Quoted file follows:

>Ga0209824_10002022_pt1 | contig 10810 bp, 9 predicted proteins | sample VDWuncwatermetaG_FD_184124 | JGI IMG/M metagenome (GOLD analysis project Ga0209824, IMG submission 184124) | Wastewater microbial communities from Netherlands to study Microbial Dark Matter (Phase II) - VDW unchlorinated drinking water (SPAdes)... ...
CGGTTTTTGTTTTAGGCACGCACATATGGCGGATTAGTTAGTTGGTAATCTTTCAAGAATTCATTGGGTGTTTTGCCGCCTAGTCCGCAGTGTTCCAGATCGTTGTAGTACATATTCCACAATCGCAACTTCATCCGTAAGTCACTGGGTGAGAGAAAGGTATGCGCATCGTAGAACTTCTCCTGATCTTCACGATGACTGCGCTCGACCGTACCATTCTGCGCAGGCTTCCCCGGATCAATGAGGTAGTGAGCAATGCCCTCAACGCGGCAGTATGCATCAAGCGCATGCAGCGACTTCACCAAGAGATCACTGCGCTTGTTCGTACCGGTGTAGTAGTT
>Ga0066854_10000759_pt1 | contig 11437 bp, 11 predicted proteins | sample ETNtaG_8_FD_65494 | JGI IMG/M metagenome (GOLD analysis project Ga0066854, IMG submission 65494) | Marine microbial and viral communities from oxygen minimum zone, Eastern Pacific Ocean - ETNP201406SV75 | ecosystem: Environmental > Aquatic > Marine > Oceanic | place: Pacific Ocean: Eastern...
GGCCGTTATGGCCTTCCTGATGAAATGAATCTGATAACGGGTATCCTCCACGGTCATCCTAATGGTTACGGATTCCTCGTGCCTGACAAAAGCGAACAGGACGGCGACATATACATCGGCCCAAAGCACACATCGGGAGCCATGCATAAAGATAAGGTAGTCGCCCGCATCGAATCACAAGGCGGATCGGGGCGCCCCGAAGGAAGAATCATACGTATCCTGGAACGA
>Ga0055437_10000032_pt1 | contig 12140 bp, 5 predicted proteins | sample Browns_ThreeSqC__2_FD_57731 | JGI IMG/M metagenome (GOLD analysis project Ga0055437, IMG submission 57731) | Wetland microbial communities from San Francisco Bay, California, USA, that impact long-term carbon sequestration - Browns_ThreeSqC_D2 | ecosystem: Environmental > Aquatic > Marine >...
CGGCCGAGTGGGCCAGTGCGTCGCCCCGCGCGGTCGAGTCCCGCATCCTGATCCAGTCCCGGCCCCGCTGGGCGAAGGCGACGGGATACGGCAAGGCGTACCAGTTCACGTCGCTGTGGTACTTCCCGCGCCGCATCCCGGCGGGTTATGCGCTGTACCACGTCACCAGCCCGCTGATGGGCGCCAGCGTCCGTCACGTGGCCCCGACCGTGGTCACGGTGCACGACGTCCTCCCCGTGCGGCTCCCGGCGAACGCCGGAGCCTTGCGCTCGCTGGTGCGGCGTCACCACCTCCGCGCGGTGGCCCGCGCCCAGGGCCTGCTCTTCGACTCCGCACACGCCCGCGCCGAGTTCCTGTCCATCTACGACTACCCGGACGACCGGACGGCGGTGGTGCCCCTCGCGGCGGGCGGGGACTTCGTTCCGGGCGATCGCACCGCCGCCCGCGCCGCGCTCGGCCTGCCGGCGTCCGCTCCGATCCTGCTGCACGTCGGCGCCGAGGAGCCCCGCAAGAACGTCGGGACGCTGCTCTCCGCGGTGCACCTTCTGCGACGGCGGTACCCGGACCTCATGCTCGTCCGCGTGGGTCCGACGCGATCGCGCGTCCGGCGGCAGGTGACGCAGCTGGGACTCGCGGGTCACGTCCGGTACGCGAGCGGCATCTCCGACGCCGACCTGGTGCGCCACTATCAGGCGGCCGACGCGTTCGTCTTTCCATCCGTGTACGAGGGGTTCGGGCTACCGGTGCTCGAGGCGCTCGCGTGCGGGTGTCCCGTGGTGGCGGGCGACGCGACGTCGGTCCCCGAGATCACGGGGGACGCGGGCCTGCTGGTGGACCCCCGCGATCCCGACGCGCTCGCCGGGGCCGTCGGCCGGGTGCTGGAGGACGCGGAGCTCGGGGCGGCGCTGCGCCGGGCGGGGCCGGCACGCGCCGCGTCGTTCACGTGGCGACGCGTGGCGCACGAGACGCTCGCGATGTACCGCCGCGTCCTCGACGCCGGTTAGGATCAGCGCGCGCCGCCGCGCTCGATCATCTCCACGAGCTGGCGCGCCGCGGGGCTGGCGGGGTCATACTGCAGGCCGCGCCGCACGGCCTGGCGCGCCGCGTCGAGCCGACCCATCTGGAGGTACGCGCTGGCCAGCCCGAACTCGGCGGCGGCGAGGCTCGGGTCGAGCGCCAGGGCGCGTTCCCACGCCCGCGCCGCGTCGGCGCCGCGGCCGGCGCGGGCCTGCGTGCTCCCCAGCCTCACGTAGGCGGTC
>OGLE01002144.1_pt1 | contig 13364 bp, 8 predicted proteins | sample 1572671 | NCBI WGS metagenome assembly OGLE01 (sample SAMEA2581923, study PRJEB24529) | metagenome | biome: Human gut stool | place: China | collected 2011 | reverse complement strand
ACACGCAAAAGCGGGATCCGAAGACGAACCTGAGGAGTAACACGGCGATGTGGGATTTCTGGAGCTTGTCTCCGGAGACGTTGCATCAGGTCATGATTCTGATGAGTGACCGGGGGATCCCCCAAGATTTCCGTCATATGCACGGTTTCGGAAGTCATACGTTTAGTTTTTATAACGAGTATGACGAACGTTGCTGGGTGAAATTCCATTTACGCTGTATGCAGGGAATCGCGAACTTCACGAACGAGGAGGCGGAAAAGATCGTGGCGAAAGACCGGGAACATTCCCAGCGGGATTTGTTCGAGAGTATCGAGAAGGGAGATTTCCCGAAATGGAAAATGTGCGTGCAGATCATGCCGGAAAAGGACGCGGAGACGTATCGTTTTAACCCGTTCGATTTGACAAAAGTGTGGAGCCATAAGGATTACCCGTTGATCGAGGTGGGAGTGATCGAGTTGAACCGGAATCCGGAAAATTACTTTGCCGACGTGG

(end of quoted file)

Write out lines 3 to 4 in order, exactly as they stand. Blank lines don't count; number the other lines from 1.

>Ga0066854_10000759_pt1 | contig 11437 bp, 11 predicted proteins | sample ETNtaG_8_FD_65494 | JGI IMG/M metagenome (GOLD analysis project Ga0066854, IMG submission 65494) | Marine microbial and viral communities from oxygen minimum zone, Eastern Pacific Ocean - ETNP201406SV75 | ecosystem: Environmental > Aquatic > Marine > Oceanic | place: Pacific Ocean: Eastern...
GGCCGTTATGGCCTTCCTGATGAAATGAATCTGATAACGGGTATCCTCCACGGTCATCCTAATGGTTACGGATTCCTCGTGCCTGACAAAAGCGAACAGGACGGCGACATATACATCGGCCCAAAGCACACATCGGGAGCCATGCATAAAGATAAGGTAGTCGCCCGCATCGAATCACAAGGCGGATCGGGGCGCCCCGAAGGAAGAATCATACGTATCCTGGAACGA